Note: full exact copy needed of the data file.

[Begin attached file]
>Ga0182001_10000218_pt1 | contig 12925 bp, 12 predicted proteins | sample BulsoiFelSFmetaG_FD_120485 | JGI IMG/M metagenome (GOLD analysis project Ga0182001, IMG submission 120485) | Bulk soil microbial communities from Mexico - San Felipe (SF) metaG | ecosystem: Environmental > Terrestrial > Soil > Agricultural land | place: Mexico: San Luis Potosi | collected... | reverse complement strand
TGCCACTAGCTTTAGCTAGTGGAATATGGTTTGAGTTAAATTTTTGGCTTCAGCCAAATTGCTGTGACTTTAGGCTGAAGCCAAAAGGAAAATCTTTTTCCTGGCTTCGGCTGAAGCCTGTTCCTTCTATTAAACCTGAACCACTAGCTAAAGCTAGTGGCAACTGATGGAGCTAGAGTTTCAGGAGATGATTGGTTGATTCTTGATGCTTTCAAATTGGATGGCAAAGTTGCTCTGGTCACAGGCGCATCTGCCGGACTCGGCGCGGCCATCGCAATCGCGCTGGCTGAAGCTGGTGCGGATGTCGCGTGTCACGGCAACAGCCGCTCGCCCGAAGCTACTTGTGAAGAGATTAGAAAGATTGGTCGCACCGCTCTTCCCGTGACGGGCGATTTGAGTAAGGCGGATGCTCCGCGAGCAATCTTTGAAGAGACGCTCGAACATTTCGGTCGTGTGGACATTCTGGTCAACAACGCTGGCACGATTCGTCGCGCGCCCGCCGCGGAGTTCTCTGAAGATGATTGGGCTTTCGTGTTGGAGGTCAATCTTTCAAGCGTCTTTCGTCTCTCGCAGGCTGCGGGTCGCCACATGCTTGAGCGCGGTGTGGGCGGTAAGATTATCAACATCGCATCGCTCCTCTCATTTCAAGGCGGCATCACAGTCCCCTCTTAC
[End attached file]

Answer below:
>Ga0182001_10000218_pt1 | contig 12925 bp, 12 predicted proteins | sample BulsoiFelSFmetaG_FD_120485 | JGI IMG/M metagenome (GOLD analysis project Ga0182001, IMG submission 120485) | Bulk soil microbial communities from Mexico - San Felipe (SF) metaG | ecosystem: Environmental > Terrestrial > Soil > Agricultural land | place: Mexico: San Luis Potosi | collected... | reverse complement strand
TGCCACTAGCTTTAGCTAGTGGAATATGGTTTGAGTTAAATTTTTGGCTTCAGCCAAATTGCTGTGACTTTAGGCTGAAGCCAAAAGGAAAATCTTTTTCCTGGCTTCGGCTGAAGCCTGTTCCTTCTATTAAACCTGAACCACTAGCTAAAGCTAGTGGCAACTGATGGAGCTAGAGTTTCAGGAGATGATTGGTTGATTCTTGATGCTTTCAAATTGGATGGCAAAGTTGCTCTGGTCACAGGCGCATCTGCCGGACTCGGCGCGGCCATCGCAATCGCGCTGGCTGAAGCTGGTGCGGATGTCGCGTGTCACGGCAACAGCCGCTCGCCCGAAGCTACTTGTGAAGAGATTAGAAAGATTGGTCGCACCGCTCTTCCCGTGACGGGCGATTTGAGTAAGGCGGATGCTCCGCGAGCAATCTTTGAAGAGACGCTCGAACATTTCGGTCGTGTGGACATTCTGGTCAACAACGCTGGCACGATTCGTCGCGCGCCCGCCGCGGAGTTCTCTGAAGATGATTGGGCTTTCGTGTTGGAGGTCAATCTTTCAAGCGTCTTTCGTCTCTCGCAGGCTGCGGGTCGCCACATGCTTGAGCGCGGTGTGGGCGGTAAGATTATCAACATCGCATCGCTCCTCTCATTTCAAGGCGGCATCACAGTCCCCTCTTAC